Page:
C. Elmer Anderson Biography

After unexpectedly rising to become Minnesota’s twenty-eighth governor, Brainerd native Clyde Elmer Anderson presided over a period of prosperity in Minnesota history. Though not known for any particular piece of legislation, Anderson is remembered for his level-headed demeanor and his ability to persuade without heated discourse.

Anderson had to get a job at age fourteen to help support his family following his father’s death, so he began delivering papers for a wholesale magazine and newspaper business, Service News Inc. He graduated from high school and attended the University of Minnesota in order to become a physician, but his tuition money ran out after two quarters, and he returned home. Anderson went back to Service News and soon learned the details of operating it. When its owner died a few years later, Anderson bought the company, becoming the owner and president at just twenty-two. Under his ownership, the company expanded rapidly.

In 1938, at twenty-six, Anderson decided to run for the Republican Party nomination for lieutenant governor against two better-known candidates. He won, crediting his Swedish surname for the victory. When he and thirty-one-year-old Harold Stassen (who was running for governor) went on to win the general election, they became the youngest team ever to hold Minnesota’s highest executive offices. The victory also began a record eleven years for Anderson in that office (1939-1941, 1943-1951) under three different governors. With the resignation of Luther Youngdahl in 1951, “The Forgotten Man of the Republican Party,” as Anderson was known for his low profile, assumed the governor’s seat. He advocated for an active government concerned with social reform tempered by fiscal conservatism, and as an incumbent, he narrowly defeated Orville Freeman in 1952. He ran against Freeman a second time in 1954, but this time it was he who lost a close election.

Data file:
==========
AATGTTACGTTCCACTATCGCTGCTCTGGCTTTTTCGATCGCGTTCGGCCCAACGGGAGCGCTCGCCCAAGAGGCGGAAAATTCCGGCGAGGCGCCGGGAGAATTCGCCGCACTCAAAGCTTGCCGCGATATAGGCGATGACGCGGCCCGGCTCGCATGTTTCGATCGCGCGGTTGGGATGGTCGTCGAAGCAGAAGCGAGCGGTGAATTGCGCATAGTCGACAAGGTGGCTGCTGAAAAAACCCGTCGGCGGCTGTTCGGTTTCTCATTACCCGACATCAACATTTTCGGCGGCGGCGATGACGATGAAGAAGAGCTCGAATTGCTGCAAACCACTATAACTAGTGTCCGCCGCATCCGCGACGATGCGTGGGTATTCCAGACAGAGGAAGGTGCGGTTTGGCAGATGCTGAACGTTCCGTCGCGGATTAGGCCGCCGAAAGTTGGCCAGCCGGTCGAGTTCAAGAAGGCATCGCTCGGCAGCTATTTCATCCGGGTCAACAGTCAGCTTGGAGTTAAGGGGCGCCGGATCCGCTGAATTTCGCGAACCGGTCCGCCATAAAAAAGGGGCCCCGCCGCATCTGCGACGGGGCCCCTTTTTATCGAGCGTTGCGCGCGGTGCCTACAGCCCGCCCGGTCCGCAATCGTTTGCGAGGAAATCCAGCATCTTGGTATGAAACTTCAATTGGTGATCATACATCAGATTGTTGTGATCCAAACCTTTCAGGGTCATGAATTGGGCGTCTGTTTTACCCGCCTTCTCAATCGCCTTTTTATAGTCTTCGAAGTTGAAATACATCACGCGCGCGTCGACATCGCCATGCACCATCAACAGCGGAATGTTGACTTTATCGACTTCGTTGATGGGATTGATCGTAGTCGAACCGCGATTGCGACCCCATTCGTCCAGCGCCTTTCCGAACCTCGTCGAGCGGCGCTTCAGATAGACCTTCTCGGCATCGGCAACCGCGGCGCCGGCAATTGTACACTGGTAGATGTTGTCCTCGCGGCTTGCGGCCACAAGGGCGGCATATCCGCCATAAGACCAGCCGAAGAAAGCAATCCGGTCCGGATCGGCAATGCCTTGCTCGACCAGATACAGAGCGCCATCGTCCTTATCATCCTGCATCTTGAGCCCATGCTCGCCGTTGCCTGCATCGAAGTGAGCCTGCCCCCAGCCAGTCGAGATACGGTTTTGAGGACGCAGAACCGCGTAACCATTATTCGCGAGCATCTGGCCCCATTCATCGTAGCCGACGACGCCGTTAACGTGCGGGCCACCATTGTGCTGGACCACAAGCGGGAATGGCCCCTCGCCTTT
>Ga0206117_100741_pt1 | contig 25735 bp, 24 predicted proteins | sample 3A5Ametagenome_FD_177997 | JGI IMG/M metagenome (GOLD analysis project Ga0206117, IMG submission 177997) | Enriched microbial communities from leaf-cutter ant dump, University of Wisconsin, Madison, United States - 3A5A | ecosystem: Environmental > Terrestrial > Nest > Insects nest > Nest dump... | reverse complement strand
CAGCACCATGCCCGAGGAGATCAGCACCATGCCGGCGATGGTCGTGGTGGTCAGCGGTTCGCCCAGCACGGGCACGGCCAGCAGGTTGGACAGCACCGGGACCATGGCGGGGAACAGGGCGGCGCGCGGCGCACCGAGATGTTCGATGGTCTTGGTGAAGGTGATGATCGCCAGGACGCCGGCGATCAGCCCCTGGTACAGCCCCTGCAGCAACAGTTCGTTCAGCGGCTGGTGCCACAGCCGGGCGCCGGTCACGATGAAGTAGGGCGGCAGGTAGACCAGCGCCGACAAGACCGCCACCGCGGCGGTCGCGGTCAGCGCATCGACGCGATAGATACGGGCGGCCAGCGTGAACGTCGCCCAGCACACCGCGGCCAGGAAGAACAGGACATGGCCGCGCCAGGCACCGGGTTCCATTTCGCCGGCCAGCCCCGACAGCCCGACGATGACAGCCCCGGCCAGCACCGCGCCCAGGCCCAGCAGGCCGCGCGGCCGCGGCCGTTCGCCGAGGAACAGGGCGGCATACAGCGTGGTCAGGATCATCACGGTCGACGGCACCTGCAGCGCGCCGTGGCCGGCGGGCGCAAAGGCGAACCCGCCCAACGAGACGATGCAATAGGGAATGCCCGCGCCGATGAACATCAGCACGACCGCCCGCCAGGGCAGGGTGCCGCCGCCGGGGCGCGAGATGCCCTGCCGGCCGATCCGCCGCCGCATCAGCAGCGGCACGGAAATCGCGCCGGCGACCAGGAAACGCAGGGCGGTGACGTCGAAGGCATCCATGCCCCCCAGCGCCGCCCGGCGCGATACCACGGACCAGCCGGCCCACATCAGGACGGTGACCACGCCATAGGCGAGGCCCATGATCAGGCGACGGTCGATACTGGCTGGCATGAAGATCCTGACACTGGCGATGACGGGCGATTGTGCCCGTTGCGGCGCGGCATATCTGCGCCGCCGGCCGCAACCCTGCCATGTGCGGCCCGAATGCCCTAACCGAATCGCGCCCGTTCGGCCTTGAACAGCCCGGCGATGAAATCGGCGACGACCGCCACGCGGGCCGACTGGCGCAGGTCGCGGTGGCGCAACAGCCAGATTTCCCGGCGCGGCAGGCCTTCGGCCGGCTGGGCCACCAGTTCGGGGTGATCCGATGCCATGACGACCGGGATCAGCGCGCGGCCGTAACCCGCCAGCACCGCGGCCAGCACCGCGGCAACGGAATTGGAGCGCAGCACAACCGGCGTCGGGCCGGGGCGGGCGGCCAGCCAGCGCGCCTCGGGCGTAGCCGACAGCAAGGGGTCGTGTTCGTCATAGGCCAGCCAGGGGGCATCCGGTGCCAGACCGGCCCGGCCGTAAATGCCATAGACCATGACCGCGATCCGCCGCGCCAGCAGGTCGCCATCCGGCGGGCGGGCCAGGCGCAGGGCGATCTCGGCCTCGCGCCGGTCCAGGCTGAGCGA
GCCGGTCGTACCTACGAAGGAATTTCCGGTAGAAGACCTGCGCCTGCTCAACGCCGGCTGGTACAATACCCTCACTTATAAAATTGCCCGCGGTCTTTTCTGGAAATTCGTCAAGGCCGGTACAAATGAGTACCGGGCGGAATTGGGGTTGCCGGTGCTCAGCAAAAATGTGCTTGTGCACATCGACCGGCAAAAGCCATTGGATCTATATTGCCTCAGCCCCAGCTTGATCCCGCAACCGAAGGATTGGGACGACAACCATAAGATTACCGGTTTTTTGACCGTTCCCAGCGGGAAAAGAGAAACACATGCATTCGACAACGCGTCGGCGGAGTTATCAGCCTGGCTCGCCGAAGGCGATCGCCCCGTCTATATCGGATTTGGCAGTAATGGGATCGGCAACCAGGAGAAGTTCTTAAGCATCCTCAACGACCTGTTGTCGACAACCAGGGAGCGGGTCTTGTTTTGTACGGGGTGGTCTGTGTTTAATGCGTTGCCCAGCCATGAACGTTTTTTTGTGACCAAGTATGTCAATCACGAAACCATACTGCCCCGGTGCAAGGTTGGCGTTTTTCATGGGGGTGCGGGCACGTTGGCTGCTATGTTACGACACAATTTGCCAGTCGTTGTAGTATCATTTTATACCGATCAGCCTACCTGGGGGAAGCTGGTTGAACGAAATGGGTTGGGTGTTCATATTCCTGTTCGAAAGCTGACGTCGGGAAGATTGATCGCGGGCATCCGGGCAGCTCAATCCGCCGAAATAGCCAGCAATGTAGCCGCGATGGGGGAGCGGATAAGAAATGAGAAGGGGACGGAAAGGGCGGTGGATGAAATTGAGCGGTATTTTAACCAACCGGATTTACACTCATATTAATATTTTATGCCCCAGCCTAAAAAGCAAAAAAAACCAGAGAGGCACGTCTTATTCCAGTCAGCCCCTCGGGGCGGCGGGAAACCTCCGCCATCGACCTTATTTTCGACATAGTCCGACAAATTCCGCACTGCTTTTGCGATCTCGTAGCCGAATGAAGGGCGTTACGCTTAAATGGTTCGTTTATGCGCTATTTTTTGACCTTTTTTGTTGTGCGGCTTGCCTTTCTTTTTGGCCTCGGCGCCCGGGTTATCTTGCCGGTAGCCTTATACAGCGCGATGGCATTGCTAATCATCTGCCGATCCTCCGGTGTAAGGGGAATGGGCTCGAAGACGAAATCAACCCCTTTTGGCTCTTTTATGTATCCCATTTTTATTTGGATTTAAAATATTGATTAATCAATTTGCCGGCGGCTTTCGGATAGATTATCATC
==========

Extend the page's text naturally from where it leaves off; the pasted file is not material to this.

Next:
After the loss, Anderson returned to private life. Later, he ran for and served as mayor of Nisswa and, after that, mayor of Brainerd until being unseated in a four-way race in 1986. Anderson died in 1998 at the age of eighty-five.